What do California tree fruits, mushrooms, alligators, milk, almonds, avocados and beef have in common? The answer is that they all have been the subject of First Amendment disputes over compelled commercial speech.
An intriguing free-speech issue arises when the government forces producers of various products to fund group-based advertising. Food producers and others argue that the First Amendment prohibits a government agency from forcing them to fund a message that they oppose. They allege that programs requiring them to fund generic advertising that conflicts with their own messages unconstitutionally compels them to speak. The Supreme Court has dealt with compelled-speech issues in cases involving:
- The Pledge of Allegiance (West Virginia Bd. of Educ. v. Barnette, 1943).
- License plates (Wooley v. Maynard, 1977).
- Labor-union dues (Abood v. Detroit Bd. of Educ., 1977).
- Bar-association fees (Keller v. State Bar of California, 1990).
Federal and state regulators insist the matter is one of economic regulation, not speech restriction or forced speech. The generic ads, they say, simply stimulate interest in a particular product. More recently they have also alleged that the mandatory assessments are a form of government speech immune from First Amendment review.
The issue has so divided the lower courts that the U.S. Supreme Court has issued three decisions on this issue over the past eight years.
California tree-fruits case
In 1997, the U.S. Supreme Court sided with the regulators in Glickman v. Wileman Bros. & Elliott, Inc. On a 5-4 vote, the Court upheld a federal program forcing fruit producers to pay for generic ads to promote their industry. The high court noted that the mandatory assessments forced by federal marketing orders were part of a comprehensive statutory scheme designed to regulate economic products. The Court determined that the program was a program of economic regulation, not speech compulsion.
“The fact that an economic regulation may indirectly lead to a reduction in a handler’s individual advertising budget does not itself amount to a restriction on speech,” Justice John Paul Stevens wrote for the majority.
Instead of applying the standard test for examining the constitutionality of regulations infringing on commercial speech in the 1980 Central Hudson Gas & Electric Corp. v. Public Serv. Comm’n, the Wileman Court majority ruled there was no First Amendment issue raised by the fruit-advertising program. Instead, the majority said that it was “simply a question of economic policy for Congress and the Executive to resolve.”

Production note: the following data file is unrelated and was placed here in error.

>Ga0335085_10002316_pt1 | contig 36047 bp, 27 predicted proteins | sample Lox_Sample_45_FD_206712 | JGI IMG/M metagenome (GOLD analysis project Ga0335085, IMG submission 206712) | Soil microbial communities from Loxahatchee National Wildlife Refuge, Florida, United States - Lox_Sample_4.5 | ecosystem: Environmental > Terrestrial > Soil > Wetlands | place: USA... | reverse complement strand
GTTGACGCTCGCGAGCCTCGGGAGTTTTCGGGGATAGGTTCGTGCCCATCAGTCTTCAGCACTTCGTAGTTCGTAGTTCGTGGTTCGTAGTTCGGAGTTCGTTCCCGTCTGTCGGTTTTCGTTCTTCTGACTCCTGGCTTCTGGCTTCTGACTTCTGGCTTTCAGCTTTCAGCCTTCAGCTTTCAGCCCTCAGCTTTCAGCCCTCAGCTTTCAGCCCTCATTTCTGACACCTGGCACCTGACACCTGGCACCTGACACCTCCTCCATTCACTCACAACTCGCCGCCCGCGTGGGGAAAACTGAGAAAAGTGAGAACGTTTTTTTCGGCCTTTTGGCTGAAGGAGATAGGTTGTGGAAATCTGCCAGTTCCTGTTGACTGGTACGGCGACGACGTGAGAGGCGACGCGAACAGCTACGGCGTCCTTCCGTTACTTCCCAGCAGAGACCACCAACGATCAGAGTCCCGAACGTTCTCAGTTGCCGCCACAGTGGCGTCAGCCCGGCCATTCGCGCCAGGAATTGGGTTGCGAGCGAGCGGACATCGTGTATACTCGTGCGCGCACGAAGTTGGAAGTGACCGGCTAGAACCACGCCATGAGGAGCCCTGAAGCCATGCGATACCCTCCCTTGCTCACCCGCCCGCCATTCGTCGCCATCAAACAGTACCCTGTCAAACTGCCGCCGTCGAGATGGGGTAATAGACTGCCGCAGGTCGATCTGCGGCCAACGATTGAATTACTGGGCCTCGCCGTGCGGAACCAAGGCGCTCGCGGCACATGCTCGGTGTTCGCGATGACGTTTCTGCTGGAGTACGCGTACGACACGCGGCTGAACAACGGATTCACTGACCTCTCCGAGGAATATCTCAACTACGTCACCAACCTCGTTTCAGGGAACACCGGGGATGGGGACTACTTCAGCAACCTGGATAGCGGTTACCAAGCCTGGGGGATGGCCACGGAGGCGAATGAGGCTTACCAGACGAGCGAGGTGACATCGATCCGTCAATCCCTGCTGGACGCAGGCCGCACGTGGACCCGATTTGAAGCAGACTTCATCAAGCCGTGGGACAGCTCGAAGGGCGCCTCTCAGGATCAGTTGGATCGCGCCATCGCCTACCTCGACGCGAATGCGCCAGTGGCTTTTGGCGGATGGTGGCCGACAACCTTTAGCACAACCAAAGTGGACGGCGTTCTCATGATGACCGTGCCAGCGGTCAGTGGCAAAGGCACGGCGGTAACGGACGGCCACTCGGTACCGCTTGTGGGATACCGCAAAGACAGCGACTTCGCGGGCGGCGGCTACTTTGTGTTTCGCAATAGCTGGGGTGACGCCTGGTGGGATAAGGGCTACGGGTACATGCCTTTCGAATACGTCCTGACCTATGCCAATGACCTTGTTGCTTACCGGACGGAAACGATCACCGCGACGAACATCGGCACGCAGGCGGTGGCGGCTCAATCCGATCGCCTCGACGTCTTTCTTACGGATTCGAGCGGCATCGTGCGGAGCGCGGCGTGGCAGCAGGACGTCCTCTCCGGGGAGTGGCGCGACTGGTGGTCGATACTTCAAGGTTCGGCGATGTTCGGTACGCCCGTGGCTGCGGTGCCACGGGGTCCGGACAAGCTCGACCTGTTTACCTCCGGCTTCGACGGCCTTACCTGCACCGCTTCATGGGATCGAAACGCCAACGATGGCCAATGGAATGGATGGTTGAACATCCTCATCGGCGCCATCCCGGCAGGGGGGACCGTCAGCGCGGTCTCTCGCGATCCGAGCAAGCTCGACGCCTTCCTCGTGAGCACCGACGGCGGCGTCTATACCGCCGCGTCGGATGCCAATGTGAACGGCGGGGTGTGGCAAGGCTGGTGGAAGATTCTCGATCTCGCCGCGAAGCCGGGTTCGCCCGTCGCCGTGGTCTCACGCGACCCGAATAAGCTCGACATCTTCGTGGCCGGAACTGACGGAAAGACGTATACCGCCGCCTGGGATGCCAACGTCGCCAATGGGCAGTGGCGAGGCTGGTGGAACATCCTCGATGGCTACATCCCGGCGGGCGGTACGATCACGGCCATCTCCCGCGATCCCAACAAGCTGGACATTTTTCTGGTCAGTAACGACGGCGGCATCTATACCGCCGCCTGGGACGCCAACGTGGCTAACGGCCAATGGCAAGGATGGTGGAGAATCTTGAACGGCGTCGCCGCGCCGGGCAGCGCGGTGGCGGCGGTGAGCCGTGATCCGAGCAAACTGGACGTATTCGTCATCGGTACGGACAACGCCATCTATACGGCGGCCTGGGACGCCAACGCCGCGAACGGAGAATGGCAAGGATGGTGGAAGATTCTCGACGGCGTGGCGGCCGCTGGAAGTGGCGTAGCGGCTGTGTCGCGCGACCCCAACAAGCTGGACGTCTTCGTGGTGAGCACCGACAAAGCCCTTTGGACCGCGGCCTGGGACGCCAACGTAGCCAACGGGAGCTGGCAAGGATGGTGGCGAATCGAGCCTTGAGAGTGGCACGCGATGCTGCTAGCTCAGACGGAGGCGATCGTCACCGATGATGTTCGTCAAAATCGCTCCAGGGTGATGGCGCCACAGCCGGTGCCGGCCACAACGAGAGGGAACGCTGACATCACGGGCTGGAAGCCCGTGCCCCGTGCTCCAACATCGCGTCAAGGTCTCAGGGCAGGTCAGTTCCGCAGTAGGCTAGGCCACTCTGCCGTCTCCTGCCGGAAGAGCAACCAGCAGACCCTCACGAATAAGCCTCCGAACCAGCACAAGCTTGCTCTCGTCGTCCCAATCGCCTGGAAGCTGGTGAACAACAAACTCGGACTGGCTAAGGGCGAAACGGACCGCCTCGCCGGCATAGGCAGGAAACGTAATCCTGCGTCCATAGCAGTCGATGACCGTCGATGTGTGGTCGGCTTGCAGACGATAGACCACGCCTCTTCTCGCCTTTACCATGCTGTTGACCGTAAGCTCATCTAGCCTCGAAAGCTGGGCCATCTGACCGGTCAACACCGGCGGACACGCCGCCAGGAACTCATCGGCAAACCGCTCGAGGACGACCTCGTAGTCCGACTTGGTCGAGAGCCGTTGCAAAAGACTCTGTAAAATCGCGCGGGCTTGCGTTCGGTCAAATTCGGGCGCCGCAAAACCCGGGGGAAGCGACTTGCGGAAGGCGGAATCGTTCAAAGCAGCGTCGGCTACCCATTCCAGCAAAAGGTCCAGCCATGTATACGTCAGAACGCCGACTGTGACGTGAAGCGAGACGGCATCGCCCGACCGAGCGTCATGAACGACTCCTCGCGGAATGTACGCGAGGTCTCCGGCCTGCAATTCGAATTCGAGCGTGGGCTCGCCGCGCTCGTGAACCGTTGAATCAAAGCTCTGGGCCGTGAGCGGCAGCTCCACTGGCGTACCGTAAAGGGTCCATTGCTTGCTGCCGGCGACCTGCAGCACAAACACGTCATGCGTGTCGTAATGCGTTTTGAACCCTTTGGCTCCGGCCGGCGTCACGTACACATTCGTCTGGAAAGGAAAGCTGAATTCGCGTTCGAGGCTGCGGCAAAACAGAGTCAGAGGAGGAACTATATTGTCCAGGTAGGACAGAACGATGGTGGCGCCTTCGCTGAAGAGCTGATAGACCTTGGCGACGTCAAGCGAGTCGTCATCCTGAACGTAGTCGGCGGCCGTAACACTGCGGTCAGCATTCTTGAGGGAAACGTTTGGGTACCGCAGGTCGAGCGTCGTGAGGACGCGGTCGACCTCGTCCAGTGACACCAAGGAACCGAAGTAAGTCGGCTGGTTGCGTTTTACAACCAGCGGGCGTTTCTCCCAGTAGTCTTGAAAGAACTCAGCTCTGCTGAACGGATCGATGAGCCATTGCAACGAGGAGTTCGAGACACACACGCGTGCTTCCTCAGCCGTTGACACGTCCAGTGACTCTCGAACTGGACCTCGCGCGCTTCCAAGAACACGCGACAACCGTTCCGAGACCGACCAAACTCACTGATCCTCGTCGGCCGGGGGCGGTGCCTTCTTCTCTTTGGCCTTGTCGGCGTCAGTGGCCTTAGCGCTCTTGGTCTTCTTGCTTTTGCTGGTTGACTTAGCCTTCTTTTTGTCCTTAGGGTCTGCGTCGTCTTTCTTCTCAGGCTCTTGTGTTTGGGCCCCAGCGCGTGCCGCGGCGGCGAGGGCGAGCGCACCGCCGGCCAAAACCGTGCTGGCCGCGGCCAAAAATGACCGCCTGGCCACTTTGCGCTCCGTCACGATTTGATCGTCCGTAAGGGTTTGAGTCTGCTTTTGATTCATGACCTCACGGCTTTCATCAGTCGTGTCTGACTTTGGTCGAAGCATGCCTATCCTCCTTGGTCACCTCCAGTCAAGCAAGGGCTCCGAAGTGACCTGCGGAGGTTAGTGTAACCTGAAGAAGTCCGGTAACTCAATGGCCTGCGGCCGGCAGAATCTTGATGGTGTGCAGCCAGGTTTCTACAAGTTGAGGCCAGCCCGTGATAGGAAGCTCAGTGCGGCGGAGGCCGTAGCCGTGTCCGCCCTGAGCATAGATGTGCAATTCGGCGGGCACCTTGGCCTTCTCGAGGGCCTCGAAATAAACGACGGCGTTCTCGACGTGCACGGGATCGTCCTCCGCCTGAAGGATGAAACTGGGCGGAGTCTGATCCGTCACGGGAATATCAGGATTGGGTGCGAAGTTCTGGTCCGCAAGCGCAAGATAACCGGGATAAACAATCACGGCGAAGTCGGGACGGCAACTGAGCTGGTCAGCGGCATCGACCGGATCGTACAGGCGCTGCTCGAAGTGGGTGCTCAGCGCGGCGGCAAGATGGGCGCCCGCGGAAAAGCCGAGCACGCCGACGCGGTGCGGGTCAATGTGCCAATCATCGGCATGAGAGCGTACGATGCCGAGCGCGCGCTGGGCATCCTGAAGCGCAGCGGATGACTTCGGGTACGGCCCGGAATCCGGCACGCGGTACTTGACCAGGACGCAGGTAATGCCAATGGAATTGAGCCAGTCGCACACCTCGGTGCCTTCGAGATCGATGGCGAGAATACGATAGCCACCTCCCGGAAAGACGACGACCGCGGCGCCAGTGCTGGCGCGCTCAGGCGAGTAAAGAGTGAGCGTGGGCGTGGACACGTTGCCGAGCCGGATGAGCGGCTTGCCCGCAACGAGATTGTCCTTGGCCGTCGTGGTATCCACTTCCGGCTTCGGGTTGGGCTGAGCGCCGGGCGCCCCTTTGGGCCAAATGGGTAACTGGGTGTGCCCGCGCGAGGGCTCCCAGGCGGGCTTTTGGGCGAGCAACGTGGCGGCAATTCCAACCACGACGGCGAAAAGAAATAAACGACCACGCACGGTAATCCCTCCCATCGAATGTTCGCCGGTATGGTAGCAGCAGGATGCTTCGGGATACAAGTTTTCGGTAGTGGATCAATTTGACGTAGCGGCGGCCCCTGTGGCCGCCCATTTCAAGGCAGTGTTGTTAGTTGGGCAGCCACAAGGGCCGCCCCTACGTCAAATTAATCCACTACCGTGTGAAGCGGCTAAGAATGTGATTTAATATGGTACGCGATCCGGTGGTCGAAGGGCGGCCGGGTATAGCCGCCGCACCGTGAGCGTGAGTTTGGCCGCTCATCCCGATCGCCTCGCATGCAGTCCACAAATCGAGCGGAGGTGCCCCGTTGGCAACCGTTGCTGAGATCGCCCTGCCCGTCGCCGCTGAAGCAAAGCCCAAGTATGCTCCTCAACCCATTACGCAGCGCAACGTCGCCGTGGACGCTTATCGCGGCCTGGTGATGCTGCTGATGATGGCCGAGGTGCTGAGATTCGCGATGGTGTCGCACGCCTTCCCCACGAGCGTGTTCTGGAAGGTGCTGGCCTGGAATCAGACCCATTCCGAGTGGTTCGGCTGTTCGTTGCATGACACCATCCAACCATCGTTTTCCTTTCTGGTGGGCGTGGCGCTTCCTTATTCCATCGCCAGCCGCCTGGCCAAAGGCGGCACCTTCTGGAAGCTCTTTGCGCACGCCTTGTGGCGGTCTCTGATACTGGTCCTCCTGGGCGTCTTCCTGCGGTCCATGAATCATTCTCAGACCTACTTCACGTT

Stevens wrote that the marketing orders must not: (1) impose any restraint on the freedom of any producer to communicate any message to any audience; (2) compel any producer to engage in any actual or symbolic speech; or (3) compel the producers to endorse or finance any political or ideological views.
In dissent, Justice David Souter declared that the marketing orders in Wileman should have been analyzed under the Court’s commercial-speech test in the Central Hudson case.
The Court’s decision in Wileman led to several lower court decisions upholding marketing orders for other agricultural products, such as milk (Gallo Cattle v. California Milk) and almonds (Cal-Almond, Inc. v. U.S. Dept. of Agriculture). In the almond case, the 9th U.S. Circuit Court of Appeals wrote in a 1999 decision that Wileman “makes plain that such challenges to the wisdom or effectiveness of a promotional program raise questions of economic policy, rather than questions of constitutional import.”
Wileman appeared to foreclose the success of challenges to compelled-advertising cases of agricultural products until a case developed involving a Tennessee mushroom producer. In 1999, the 6th U.S. Circuit Court of Appeals ruled unconstitutional portions of the Mushroom Promotion, Research, and Consumer Information Act of 1990 that authorize coercing individual mushroom producers to fund a nationwide mushroom-promotion campaign. That case was United Foods, Inc. v. United States.
United Foods Inc., a mushroom producer from Tennessee, claimed that other mushroom producers were shaping the content of the advertising to its disadvantage. The 6th Circuit agreed with United Foods’ arguments. It distinguished its case from Wileman by comparing the “unregulated” nature of the mushroom market to the highly regulated fruit industry.